Alien 3. David Fincher’s 1992 film takes place right after the events of Aliens. An escape pod from the USS Sulaco crash-lands on a prison-run refinery planet, killing everyone aboard except Lieutenant Ellen Ripley (Sigourney Weaver). Unknown to Ripley, an alien organism was also aboard, which then begins killing the inhabitants of the prison.
Upon release, Alien 3 received mixed reviews and Fincher disowned the film after the studio dismantled and reworked it without his consent. An alternate version of Alien 3 (officially titled the “Assembly Cut”) with over 30 minutes of additional footage and alternate key plot elements was released on the Alien Quadrilogy DVD set in 2003, and later in the Alien Anthology Blu-ray set in 2010.
Titan Books recently reissued Alan Dean Foster’sAlien 3: The Official Movie Novelization, as well as his adaptations of Alien and Aliens. After re-reading Foster’s novel, I thought it would be fun to explore some of the differences between the book and the film and how unused elements from the screenplay were recycled for subsequent Alien films and Ridley Scott’s 2012 prequel, Prometheus.
Continue below for 15 Things You Didn’t Know About Alien 3: The Official Movie Novelization, and be sure to check out 15 things about the Alien and Aliens novelizations if you missed them.
Originally, Foster wanted his adaptation to differ from the film’s script, which he disliked, but the producers rejected all of the material he planned to include. According to Foster, “Out went my carefully constructed motivations for all the principal prisoners, my preserving the life of Newt (her killing in the film is an obscenity), and much else.” As a result of the experience, Foster later turned down the opportunity to write the novelization of Alien Resurrection.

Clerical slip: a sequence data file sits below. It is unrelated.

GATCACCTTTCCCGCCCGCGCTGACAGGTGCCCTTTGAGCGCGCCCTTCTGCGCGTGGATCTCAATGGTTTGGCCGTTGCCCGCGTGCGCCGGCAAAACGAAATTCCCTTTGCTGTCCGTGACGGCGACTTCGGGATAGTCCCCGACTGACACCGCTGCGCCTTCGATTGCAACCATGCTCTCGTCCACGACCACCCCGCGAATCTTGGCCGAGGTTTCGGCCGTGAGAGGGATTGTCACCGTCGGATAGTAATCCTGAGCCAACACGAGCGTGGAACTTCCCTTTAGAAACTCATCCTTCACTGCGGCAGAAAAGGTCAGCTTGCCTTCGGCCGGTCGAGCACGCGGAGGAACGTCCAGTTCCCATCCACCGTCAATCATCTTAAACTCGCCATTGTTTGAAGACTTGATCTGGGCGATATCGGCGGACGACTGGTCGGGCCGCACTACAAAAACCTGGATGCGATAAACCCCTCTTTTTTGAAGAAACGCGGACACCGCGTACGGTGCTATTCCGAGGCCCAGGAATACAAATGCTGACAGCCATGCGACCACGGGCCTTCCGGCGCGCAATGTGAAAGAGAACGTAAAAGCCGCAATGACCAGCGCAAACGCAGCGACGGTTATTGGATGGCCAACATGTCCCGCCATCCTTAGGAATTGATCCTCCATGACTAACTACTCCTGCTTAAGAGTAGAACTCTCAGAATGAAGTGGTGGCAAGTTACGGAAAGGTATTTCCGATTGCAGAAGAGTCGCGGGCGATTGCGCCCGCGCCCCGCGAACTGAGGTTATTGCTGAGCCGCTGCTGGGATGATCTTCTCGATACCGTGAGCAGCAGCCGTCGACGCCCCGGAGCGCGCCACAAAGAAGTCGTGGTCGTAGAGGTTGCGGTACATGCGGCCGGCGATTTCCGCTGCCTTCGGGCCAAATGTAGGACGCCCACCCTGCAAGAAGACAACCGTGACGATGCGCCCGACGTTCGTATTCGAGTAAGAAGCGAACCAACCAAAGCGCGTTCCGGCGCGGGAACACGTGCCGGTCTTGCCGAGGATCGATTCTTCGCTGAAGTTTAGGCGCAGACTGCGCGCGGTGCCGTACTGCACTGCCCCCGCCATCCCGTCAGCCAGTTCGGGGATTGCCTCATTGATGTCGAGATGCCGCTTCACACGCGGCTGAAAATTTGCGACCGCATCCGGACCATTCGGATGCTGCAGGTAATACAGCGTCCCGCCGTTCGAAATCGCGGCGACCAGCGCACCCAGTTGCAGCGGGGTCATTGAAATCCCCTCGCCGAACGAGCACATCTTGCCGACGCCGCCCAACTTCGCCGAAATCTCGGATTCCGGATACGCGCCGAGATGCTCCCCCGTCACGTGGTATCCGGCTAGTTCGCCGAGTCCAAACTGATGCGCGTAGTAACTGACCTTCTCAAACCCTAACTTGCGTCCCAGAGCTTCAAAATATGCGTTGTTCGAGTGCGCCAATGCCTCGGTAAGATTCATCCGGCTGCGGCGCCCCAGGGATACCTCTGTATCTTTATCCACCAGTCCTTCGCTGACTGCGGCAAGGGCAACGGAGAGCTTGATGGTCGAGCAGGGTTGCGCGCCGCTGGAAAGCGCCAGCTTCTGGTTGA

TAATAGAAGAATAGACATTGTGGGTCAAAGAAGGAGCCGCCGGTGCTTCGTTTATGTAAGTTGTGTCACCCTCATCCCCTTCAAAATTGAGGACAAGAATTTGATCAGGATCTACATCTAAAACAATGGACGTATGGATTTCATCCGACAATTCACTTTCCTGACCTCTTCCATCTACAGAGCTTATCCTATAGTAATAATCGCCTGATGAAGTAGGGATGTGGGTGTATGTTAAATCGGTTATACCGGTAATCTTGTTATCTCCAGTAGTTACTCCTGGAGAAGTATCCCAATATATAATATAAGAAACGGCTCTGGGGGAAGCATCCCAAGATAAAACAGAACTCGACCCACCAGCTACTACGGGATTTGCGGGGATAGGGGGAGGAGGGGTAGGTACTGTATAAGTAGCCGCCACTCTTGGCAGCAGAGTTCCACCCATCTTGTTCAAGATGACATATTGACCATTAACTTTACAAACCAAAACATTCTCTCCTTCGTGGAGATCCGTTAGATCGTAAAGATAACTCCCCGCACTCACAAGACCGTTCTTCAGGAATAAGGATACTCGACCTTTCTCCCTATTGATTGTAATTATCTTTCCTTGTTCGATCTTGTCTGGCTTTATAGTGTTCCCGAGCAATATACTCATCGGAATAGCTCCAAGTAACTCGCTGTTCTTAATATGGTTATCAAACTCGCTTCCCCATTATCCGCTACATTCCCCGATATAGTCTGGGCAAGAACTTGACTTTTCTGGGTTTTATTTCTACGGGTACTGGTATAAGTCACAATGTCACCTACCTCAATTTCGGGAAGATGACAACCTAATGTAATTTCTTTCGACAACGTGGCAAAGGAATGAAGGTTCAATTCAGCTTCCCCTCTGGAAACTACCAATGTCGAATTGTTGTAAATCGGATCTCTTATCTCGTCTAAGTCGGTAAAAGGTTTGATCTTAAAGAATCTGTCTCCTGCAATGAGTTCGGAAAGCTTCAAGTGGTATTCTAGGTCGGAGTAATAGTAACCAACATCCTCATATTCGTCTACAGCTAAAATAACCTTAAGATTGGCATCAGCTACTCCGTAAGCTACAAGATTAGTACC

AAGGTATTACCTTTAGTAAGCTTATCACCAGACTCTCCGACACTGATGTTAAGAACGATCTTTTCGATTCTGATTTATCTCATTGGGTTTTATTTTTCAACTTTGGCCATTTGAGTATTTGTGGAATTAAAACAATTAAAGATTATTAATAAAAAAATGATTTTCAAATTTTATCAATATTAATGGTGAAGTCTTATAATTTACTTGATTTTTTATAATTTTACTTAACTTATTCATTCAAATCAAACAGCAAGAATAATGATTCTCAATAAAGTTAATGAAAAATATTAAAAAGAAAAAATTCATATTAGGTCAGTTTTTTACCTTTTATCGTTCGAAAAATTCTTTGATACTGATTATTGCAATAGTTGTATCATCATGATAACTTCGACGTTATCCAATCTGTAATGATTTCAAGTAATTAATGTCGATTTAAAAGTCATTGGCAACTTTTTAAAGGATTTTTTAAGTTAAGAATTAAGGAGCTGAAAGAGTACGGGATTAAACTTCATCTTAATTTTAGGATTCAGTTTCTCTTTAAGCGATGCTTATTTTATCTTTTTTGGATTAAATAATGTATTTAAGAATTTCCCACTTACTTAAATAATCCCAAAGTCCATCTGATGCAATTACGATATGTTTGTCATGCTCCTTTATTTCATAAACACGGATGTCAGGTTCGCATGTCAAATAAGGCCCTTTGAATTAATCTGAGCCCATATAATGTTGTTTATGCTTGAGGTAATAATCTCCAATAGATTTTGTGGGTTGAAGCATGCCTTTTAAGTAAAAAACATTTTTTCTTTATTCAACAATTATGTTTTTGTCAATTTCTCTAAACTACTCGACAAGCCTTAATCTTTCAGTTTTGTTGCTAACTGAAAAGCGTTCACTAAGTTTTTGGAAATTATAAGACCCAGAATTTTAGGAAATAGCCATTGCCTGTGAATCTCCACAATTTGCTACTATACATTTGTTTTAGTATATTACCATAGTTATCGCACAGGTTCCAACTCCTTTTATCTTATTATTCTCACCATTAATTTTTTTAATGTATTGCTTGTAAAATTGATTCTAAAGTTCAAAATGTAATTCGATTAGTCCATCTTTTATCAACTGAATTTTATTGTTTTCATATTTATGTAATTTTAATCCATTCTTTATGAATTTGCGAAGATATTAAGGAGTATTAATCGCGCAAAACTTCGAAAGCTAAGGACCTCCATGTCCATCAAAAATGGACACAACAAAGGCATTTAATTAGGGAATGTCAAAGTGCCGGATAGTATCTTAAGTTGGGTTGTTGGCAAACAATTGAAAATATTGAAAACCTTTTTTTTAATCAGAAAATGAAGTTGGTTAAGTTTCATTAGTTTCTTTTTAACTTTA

Overall, Foster’s novel follows the plot of the Assembly Cut. Alternate scenes include Clemens walking alone on the beach and witnessing the EEV crash, the use of oxen to recover the downed pod and one of them subsequently being host for the Alien (instead of a dog), the prisoners successfully trapping the Xenomorph in a waste storage tank, and a deranged Golic later releasing the creature.
15) Foster’s novel explains why it is necessary to completely evacuate the USS Sulaco, and why the EEV crashes so catastrophically on Fiorina “Fury” 161. As the Facehugger attempts to pry Newt’s cryotube open, it is impaled by a shard of breaking glass, causing its blood to spill and start an electrical fire. What’s most interesting is that this Facehugger dies, suggesting there must be a second organism on board. The damage to the EEV containing Ripley, Newt, and Hicks causes it to crash into the sea at high speed when it attempts to set down on Fiorina 161.
14) The planet is known as Fiorina “Fury” 361 in the novel, not 161 as in the film. Instead of an enormous prison complex, the facility is an abandoned ore mining colony. Weyland-Yutani intends to reopen the mine but is leasing the deserted complex to the prison system until the market improves. The prisoners double as custodians who look after the facility until it reopens. In the novel, these inmates are still actively serving sentences. In the film, it’s explained that they stayed on planet of their own free will after the prison was shut down.
13) While she is unconscious in the prison’s medical bay, Ripley has a nightmare about being stalked through the Sulaco’s hypersleep chamber by a Xenomorph. The organism grabs her from behind and pins her to the top of Hicks’ cryotube. The Xenomorph rapes Ripley as the Corporal grins at her through the glass – a horrifying sequence that may allude to what the Alien did to Lambert in Ridley Scott’s 1979 film – or at least what Ripley’s subconscious thinks it did.
12) While Aaron still has a low IQ (85) and serves as Warden Andrews’ assistant in the early part of the story, once he takes command Aaron becomes more like Burke from Aliens. He helps Ripley hunt the “Dragon,” and schemes to use the Xenomorph’s capture to get promoted off Fiorina.